So by the Law of Conservation of Momentum, we know that m1v1 = m2v2, which makes sense with momentum remaining constant, and is used for rockets and the like, changing mass by removing parts of itself.
But, this seems to break the Conservation of Energy (KE + PE = C), because, for instance, if you lose half of your mass, you would move double your previous velocity (and to those that are pedantic, yes, I know it refers to a body that is already in motion in a closed system). In the case of Momentum alone this works, but this would cause Kinetic Energy to increase by a multiple of 2, without pulling from Potential Energy as far as I can tell.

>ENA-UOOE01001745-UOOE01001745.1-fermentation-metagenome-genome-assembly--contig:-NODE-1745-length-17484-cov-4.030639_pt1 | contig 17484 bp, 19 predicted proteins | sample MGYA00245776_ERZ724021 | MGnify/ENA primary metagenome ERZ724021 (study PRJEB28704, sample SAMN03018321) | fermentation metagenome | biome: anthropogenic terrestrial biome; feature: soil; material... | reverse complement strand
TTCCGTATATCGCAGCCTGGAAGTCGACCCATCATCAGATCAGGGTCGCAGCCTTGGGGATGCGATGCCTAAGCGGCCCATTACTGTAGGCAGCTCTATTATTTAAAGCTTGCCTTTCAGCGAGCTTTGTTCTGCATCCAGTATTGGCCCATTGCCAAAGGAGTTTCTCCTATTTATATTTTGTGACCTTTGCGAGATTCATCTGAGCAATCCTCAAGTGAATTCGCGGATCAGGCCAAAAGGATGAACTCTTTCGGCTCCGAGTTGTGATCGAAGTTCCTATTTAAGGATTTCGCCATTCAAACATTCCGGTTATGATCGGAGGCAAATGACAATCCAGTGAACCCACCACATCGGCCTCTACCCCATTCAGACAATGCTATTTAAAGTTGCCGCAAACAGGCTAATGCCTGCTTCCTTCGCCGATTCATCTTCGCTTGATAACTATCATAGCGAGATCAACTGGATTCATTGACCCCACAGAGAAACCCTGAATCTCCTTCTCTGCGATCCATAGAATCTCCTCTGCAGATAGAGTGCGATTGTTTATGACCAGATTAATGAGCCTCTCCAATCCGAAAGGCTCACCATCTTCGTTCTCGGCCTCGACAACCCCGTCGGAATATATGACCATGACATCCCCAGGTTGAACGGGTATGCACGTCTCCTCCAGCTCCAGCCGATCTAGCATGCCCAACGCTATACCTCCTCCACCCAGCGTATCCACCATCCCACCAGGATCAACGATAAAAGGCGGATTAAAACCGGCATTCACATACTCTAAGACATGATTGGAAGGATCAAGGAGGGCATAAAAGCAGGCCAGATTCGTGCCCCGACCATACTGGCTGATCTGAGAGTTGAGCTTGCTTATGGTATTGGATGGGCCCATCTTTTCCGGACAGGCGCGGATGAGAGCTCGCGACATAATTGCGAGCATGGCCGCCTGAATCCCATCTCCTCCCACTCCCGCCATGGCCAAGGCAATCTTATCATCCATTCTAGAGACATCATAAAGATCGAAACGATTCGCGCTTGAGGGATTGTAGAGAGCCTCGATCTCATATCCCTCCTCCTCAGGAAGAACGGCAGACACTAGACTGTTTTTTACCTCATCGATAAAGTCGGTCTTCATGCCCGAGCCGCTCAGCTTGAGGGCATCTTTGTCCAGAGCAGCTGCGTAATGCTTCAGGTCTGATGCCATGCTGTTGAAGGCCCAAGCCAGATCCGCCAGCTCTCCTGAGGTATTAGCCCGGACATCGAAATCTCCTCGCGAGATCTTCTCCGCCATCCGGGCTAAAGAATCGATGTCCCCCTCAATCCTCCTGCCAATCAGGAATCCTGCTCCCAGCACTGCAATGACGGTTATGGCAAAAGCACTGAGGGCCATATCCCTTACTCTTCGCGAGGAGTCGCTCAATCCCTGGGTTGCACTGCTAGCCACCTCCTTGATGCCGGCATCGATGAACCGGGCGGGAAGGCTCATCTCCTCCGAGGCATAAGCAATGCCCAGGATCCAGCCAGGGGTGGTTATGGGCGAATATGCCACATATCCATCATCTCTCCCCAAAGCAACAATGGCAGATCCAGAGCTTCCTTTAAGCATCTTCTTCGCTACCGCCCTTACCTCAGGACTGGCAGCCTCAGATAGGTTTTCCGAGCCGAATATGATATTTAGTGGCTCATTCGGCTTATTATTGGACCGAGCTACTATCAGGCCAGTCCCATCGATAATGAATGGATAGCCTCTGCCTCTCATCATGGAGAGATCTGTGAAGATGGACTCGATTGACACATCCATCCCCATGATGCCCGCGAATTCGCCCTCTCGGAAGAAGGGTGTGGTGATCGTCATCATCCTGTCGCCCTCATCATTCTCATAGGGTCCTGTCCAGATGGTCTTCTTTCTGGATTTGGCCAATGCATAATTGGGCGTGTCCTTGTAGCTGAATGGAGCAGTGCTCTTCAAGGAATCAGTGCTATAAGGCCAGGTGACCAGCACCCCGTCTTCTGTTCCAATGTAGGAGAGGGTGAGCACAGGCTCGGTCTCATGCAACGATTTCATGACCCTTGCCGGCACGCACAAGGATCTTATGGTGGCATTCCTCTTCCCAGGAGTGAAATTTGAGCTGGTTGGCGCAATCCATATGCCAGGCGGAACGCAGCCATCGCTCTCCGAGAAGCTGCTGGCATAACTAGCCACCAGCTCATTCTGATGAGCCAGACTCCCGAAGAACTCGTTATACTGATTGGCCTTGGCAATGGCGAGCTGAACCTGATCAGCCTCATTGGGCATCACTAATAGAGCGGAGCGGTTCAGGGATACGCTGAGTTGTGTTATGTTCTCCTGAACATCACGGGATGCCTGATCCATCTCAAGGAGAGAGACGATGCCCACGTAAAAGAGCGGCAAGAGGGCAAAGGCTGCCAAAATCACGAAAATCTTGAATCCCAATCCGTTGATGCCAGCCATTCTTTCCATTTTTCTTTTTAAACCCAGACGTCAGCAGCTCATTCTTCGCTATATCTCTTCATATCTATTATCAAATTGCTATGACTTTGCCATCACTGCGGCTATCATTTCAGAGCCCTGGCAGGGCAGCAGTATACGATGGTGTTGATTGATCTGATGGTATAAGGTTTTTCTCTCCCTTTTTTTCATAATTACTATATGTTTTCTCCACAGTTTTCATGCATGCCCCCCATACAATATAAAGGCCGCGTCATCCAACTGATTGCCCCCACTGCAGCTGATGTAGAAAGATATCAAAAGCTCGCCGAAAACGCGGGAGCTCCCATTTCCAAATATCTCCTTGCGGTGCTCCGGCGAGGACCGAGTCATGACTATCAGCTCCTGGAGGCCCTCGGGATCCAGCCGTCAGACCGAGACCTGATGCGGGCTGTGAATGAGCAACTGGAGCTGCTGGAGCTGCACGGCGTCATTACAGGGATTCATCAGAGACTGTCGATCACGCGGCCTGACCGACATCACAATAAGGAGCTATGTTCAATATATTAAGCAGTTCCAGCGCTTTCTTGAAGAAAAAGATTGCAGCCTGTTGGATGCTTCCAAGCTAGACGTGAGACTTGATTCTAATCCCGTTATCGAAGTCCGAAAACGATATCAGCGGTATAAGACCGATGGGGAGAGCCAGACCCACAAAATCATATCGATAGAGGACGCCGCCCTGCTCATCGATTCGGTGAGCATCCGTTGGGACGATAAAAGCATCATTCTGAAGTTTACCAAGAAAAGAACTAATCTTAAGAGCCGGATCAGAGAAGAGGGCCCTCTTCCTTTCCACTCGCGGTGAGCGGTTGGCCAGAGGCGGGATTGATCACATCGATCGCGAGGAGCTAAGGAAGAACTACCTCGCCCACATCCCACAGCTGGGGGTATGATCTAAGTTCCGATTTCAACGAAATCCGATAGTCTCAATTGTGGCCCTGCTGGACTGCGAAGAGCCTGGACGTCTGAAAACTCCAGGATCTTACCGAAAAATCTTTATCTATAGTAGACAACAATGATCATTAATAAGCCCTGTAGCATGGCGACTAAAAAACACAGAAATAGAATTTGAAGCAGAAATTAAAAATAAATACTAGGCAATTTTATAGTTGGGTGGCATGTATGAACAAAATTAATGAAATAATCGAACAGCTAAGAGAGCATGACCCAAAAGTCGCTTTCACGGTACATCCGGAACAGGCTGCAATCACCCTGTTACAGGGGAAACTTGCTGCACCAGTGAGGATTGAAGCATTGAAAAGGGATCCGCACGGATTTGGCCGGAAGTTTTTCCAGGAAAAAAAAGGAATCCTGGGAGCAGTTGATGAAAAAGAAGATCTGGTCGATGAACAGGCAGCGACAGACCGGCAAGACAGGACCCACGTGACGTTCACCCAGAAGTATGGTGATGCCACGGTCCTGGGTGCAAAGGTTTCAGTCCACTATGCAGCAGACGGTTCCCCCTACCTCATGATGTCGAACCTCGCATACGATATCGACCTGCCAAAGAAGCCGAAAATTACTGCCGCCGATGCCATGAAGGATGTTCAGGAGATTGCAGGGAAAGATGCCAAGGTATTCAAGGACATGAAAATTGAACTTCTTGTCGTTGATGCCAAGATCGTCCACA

Let us give the example of a hypothetical rocket of 20kg, moving at 30 m/s. This would make for 9000 Joules. If removing a stage makes it 10kg, it would move at 60 m/s to conserve momentum, but in doing so would gain 9000 Joules of energy from seemingly nowhere, becoming 18,000 Joules.
So how does Conservation of Momentum not contradict the Conservation of Energy? What am I missing that allows these two seemingly contradictory laws to coexist?